24 January 2023

Mondrian in an upside down world


Now without getting too heavy about the following saga, I cannot help but point out that it does reveal one of several cracks which weaken the strength of the Post Modernist foundation over the past 80 years. 

Objective and scientific reliance upon truth has been eroded in almost all aspects of modern life, from the way we receive information to the way we impart it to others, (both our own, but also our entire collective cultural histories too, that have been opened up like autopsies for all to see). One cannot argue with things like this anymore than one can dispute a giant river through the Alps. However in the political world, in a powerhouse like America, the concept of an objective truth has all but evaporated, or at the least, been severely damaged by recent politicians. Feelings are not fact, or so we have been taught to believe, and to push this infantile narrative is mendacious. But, curiously, in the realm of Art, yes, feelings do become facts in this world of creative invention specially when it is convincing. For Art is a world of poetic contrivance, its an inspired state of imagination in contrast to politics and science even. Though to place politics and science in the same sentence would be unfair to scientists.

I am not alone in believing that the culprit of misinformation has been groomed by the internet, perhaps the greatest invention since the printing press back in the 15th century by Johannes Gutenberg. But this has been elevated to an even higher state of alert by the search engine Google and others. The speed of any information circling the globe today is mind-boggling. It is a Yin-Yang situation because  all its fortunes are coupled with equal misfortune. 

Why do I bring this up? It's not exactly  rocket science, but in this venerable world of experts and know-it-alls, there are concrete clues reminding us that these experts are sometimes clueless. For example, This Mondrian had been hung upside down for eighty years before anyone realised it (See below, or better yet, google the story).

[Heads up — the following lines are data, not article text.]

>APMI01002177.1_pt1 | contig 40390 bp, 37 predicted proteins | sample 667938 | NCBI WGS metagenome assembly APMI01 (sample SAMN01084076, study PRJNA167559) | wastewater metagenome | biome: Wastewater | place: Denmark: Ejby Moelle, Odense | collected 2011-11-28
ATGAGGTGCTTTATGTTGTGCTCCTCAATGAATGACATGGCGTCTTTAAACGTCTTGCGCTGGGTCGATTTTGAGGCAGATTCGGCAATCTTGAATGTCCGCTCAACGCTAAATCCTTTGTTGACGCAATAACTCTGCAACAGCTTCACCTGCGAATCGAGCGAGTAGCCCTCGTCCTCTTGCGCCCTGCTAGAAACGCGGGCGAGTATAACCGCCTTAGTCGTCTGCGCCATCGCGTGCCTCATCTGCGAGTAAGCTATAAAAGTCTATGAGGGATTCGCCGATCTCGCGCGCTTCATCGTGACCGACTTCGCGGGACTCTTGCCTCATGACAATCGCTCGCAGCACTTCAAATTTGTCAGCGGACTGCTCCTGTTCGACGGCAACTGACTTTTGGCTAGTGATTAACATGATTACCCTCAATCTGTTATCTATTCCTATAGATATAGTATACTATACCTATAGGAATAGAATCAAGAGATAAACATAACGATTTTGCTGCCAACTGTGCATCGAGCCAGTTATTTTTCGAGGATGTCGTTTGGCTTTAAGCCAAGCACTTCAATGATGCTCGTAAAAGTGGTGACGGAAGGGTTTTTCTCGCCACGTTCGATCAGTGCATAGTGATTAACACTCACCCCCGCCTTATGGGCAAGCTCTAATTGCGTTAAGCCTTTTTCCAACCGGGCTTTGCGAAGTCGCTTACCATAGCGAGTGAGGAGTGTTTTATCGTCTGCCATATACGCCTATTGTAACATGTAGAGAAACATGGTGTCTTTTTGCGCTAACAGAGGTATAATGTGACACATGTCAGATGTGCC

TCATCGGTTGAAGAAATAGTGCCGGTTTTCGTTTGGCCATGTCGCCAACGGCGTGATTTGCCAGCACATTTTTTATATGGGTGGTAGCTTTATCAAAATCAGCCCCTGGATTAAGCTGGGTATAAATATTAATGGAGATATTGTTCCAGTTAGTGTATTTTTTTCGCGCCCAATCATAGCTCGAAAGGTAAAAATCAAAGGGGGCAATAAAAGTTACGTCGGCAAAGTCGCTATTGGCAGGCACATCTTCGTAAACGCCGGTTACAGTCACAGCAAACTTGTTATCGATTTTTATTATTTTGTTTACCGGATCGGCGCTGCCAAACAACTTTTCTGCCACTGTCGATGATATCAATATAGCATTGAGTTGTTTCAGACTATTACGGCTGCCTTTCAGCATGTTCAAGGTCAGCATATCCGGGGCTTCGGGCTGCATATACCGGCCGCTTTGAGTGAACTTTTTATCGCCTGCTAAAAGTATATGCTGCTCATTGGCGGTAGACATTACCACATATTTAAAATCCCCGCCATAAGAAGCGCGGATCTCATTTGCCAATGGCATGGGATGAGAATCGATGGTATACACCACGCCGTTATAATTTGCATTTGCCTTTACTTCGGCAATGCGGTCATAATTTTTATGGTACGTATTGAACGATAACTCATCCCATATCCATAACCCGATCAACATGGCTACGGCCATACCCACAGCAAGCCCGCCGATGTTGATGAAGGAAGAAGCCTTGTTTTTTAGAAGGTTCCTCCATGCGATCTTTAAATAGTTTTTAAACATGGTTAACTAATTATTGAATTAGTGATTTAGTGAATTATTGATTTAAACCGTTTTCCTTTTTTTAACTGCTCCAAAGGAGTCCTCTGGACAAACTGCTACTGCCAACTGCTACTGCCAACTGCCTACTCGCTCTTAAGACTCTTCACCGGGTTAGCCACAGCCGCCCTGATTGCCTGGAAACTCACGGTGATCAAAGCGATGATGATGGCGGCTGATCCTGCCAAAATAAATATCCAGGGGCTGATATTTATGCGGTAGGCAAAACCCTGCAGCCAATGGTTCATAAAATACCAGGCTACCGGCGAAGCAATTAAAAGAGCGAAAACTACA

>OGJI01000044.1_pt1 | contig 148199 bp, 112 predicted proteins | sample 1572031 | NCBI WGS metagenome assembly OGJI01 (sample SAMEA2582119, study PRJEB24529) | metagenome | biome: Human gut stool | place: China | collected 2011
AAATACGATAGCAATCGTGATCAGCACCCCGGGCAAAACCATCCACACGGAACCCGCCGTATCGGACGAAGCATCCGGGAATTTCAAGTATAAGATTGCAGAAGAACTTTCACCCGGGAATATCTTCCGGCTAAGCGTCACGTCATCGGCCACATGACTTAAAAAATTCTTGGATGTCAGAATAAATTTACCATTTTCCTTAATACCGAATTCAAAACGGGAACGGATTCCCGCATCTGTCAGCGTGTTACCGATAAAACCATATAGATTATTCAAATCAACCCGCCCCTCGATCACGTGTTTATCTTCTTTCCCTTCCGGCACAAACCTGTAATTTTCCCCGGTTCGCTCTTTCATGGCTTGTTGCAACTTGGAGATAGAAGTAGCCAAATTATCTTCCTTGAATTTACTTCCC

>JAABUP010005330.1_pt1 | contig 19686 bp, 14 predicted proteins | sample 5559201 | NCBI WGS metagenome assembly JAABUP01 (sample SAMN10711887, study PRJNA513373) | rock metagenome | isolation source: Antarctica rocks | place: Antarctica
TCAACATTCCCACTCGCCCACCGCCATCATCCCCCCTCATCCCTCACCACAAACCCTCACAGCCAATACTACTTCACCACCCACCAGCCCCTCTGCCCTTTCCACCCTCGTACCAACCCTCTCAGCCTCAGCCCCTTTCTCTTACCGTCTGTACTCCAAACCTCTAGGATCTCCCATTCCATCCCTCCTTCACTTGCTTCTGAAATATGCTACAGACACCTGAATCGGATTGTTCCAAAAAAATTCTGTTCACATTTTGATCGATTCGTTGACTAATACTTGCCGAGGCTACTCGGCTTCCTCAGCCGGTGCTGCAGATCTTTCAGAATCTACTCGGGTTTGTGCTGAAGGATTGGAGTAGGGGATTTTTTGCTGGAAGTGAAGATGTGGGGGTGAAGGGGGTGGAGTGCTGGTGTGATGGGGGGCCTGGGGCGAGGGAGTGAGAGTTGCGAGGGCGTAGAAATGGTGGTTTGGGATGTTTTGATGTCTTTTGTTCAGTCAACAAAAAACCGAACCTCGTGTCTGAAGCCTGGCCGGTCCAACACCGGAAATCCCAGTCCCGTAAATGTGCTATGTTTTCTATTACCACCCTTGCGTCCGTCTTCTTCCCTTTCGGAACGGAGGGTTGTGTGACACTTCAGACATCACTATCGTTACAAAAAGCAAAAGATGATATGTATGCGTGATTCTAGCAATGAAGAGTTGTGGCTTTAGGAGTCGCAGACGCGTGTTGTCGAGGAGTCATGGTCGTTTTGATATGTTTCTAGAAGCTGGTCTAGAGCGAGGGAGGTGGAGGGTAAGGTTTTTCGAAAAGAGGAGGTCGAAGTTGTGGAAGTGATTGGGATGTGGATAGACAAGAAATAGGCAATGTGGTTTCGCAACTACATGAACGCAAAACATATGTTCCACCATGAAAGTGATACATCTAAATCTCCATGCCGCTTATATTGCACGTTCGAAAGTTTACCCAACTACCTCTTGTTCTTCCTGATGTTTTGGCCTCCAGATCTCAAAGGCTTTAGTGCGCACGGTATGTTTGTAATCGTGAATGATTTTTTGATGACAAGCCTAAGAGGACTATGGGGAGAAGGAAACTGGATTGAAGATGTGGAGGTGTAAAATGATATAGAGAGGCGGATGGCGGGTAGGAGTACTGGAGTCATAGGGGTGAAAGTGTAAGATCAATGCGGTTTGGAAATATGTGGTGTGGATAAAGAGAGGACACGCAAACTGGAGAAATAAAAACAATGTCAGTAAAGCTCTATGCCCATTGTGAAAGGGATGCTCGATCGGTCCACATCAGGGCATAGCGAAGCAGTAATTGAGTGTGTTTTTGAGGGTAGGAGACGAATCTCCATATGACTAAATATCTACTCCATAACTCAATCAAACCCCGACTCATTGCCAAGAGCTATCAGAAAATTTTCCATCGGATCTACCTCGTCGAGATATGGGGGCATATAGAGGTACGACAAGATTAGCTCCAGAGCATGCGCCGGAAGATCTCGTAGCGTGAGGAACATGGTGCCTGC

The following two gentlemen are looking at the version that is upside-down. The correct version is at the very bottom in this post and this includes a double set of dark blue lines at the top which seem to anchor the image and giving it a sense of gravity when correctly hung (though this is my own random observation). 

Although I prefer it the way he intended it, it is only because I feel better the weight of the picture due to the dark blue line that runs up and down the left side of the painting and  appears to hold everything together. Visually, also, my eyes gravitate more to the left, and they run up the blue line like a heavy column to the imaginary heavy roof that once covered the Parthenon in Athens. 

But hey! It's not the kind of picture that would draw me in enough to really look at in the first place.

{Addendum} this painting is in fact made by using  rolls of coloured tape which have disintegrated to such a state that curators have decided to leave it in its current state for fear of further decay. Thus it will continue to be hung upside down.














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